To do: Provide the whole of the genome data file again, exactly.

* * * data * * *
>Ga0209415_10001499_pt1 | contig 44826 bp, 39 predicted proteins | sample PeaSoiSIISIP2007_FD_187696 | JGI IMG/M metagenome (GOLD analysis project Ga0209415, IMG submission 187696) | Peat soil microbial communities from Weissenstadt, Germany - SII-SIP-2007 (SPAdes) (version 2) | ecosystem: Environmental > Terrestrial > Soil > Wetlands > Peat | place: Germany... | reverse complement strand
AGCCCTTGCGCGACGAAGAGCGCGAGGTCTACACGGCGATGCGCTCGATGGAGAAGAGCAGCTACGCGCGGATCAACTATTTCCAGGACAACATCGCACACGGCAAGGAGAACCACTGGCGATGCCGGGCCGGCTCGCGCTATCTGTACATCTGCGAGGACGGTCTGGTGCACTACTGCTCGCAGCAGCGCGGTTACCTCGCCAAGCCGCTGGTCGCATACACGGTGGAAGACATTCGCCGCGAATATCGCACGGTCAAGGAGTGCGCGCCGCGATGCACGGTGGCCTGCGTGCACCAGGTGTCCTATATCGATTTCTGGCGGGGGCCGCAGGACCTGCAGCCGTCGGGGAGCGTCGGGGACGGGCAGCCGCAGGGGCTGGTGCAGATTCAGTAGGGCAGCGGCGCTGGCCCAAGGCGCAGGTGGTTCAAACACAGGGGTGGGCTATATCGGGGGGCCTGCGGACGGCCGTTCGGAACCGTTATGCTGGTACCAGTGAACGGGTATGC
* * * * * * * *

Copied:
>Ga0209415_10001499_pt1 | contig 44826 bp, 39 predicted proteins | sample PeaSoiSIISIP2007_FD_187696 | JGI IMG/M metagenome (GOLD analysis project Ga0209415, IMG submission 187696) | Peat soil microbial communities from Weissenstadt, Germany - SII-SIP-2007 (SPAdes) (version 2) | ecosystem: Environmental > Terrestrial > Soil > Wetlands > Peat | place: Germany... | reverse complement strand
AGCCCTTGCGCGACGAAGAGCGCGAGGTCTACACGGCGATGCGCTCGATGGAGAAGAGCAGCTACGCGCGGATCAACTATTTCCAGGACAACATCGCACACGGCAAGGAGAACCACTGGCGATGCCGGGCCGGCTCGCGCTATCTGTACATCTGCGAGGACGGTCTGGTGCACTACTGCTCGCAGCAGCGCGGTTACCTCGCCAAGCCGCTGGTCGCATACACGGTGGAAGACATTCGCCGCGAATATCGCACGGTCAAGGAGTGCGCGCCGCGATGCACGGTGGCCTGCGTGCACCAGGTGTCCTATATCGATTTCTGGCGGGGGCCGCAGGACCTGCAGCCGTCGGGGAGCGTCGGGGACGGGCAGCCGCAGGGGCTGGTGCAGATTCAGTAGGGCAGCGGCGCTGGCCCAAGGCGCAGGTGGTTCAAACACAGGGGTGGGCTATATCGGGGGGCCTGCGGACGGCCGTTCGGAACCGTTATGCTGGTACCAGTGAACGGGTATGC